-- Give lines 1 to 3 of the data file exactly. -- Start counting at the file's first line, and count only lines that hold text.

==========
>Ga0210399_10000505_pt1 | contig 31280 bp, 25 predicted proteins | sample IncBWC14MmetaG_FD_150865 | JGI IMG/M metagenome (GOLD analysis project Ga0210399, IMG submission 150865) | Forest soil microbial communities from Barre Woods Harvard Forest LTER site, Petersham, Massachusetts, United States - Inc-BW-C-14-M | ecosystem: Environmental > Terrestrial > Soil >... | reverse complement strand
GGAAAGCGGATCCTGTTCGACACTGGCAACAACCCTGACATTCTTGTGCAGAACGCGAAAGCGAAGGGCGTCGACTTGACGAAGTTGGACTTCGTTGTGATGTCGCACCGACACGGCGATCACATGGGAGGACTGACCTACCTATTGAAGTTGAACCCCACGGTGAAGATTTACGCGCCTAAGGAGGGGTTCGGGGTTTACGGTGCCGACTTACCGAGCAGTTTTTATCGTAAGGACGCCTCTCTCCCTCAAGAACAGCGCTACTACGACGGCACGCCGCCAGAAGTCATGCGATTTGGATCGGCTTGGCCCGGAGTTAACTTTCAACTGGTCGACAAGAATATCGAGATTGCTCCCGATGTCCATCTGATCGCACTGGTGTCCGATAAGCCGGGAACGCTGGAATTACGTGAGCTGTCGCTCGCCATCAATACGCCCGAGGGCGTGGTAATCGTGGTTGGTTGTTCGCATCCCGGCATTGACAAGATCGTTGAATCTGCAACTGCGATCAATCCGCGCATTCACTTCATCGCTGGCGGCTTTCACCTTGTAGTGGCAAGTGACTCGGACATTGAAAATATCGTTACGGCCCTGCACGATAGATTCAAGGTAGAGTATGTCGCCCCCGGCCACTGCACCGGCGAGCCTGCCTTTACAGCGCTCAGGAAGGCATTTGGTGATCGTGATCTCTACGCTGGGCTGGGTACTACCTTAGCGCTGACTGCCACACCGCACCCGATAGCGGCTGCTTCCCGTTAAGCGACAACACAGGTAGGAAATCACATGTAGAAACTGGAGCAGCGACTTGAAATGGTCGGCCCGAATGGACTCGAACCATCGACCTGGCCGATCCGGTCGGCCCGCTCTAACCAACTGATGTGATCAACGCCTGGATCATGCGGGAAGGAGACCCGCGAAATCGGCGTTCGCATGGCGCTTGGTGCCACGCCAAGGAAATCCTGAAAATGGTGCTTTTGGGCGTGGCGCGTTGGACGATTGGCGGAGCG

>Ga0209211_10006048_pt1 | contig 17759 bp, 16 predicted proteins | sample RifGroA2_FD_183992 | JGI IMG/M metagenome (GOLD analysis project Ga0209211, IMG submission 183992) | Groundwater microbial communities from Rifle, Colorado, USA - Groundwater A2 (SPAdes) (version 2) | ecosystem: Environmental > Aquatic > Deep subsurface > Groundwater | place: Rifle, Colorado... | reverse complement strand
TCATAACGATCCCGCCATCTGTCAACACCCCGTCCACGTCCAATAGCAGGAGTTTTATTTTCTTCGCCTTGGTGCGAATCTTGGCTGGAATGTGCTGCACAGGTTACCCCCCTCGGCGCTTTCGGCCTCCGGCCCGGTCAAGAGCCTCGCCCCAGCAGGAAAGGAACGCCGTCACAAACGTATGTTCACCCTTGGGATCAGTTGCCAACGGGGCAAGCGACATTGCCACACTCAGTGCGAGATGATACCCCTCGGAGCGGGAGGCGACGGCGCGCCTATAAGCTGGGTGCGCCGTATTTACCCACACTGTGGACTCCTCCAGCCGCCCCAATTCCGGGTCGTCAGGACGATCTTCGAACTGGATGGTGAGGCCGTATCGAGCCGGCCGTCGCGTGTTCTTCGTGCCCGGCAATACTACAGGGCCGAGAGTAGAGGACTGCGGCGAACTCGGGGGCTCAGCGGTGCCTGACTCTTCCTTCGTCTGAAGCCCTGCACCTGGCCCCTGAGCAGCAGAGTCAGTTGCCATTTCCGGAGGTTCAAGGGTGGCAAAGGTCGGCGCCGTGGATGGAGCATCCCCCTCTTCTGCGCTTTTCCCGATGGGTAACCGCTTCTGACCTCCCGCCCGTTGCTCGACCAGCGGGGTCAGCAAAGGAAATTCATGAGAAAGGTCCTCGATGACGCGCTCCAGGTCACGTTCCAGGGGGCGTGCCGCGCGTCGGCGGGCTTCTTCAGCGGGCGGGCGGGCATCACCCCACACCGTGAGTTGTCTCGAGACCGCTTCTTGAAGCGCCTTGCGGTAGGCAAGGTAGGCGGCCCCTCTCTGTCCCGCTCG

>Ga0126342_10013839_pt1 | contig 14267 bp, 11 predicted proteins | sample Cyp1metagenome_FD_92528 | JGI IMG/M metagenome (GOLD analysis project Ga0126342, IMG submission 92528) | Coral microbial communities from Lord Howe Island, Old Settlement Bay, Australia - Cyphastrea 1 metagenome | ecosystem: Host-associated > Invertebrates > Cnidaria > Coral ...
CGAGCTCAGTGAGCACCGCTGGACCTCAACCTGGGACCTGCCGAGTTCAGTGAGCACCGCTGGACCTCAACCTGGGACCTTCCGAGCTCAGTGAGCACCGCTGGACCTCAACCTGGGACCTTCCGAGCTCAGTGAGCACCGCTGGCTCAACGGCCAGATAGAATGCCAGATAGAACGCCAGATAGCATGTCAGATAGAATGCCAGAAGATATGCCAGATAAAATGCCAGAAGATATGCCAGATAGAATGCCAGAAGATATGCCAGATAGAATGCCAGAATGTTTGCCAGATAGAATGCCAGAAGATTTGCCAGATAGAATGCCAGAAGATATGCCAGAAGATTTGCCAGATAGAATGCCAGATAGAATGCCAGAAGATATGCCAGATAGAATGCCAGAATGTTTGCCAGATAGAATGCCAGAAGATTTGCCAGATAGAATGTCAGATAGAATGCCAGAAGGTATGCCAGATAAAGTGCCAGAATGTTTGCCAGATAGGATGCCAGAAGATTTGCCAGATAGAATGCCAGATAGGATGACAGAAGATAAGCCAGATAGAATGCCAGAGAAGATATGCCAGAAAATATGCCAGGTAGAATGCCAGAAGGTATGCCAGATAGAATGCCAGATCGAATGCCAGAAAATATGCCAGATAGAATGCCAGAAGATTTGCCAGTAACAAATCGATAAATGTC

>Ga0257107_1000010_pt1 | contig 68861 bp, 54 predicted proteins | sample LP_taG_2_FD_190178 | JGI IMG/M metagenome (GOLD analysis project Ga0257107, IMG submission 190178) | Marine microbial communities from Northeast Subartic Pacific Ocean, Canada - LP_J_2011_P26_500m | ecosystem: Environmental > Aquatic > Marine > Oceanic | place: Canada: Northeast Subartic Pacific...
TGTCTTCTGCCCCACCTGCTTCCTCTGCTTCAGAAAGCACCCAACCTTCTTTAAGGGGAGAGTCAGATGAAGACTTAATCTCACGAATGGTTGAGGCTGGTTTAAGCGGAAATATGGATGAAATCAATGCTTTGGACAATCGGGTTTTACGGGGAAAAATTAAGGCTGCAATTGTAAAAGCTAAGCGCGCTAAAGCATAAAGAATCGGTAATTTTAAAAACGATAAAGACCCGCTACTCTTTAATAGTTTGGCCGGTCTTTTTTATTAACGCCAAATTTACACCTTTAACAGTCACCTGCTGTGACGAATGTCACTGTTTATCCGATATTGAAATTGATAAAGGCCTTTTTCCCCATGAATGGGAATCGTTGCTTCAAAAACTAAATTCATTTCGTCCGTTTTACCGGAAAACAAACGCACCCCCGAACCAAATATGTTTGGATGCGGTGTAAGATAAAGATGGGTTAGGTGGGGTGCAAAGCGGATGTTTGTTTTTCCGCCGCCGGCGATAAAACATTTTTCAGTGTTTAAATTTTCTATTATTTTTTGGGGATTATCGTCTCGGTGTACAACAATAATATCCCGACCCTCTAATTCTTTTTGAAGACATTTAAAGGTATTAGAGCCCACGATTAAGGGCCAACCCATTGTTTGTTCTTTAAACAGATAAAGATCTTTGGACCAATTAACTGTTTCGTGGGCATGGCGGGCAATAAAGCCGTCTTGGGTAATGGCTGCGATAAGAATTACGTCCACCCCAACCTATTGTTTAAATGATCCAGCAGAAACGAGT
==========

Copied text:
>Ga0210399_10000505_pt1 | contig 31280 bp, 25 predicted proteins | sample IncBWC14MmetaG_FD_150865 | JGI IMG/M metagenome (GOLD analysis project Ga0210399, IMG submission 150865) | Forest soil microbial communities from Barre Woods Harvard Forest LTER site, Petersham, Massachusetts, United States - Inc-BW-C-14-M | ecosystem: Environmental > Terrestrial > Soil >... | reverse complement strand
GGAAAGCGGATCCTGTTCGACACTGGCAACAACCCTGACATTCTTGTGCAGAACGCGAAAGCGAAGGGCGTCGACTTGACGAAGTTGGACTTCGTTGTGATGTCGCACCGACACGGCGATCACATGGGAGGACTGACCTACCTATTGAAGTTGAACCCCACGGTGAAGATTTACGCGCCTAAGGAGGGGTTCGGGGTTTACGGTGCCGACTTACCGAGCAGTTTTTATCGTAAGGACGCCTCTCTCCCTCAAGAACAGCGCTACTACGACGGCACGCCGCCAGAAGTCATGCGATTTGGATCGGCTTGGCCCGGAGTTAACTTTCAACTGGTCGACAAGAATATCGAGATTGCTCCCGATGTCCATCTGATCGCACTGGTGTCCGATAAGCCGGGAACGCTGGAATTACGTGAGCTGTCGCTCGCCATCAATACGCCCGAGGGCGTGGTAATCGTGGTTGGTTGTTCGCATCCCGGCATTGACAAGATCGTTGAATCTGCAACTGCGATCAATCCGCGCATTCACTTCATCGCTGGCGGCTTTCACCTTGTAGTGGCAAGTGACTCGGACATTGAAAATATCGTTACGGCCCTGCACGATAGATTCAAGGTAGAGTATGTCGCCCCCGGCCACTGCACCGGCGAGCCTGCCTTTACAGCGCTCAGGAAGGCATTTGGTGATCGTGATCTCTACGCTGGGCTGGGTACTACCTTAGCGCTGACTGCCACACCGCACCCGATAGCGGCTGCTTCCCGTTAAGCGACAACACAGGTAGGAAATCACATGTAGAAACTGGAGCAGCGACTTGAAATGGTCGGCCCGAATGGACTCGAACCATCGACCTGGCCGATCCGGTCGGCCCGCTCTAACCAACTGATGTGATCAACGCCTGGATCATGCGGGAAGGAGACCCGCGAAATCGGCGTTCGCATGGCGCTTGGTGCCACGCCAAGGAAATCCTGAAAATGGTGCTTTTGGGCGTGGCGCGTTGGACGATTGGCGGAGCG

>Ga0209211_10006048_pt1 | contig 17759 bp, 16 predicted proteins | sample RifGroA2_FD_183992 | JGI IMG/M metagenome (GOLD analysis project Ga0209211, IMG submission 183992) | Groundwater microbial communities from Rifle, Colorado, USA - Groundwater A2 (SPAdes) (version 2) | ecosystem: Environmental > Aquatic > Deep subsurface > Groundwater | place: Rifle, Colorado... | reverse complement strand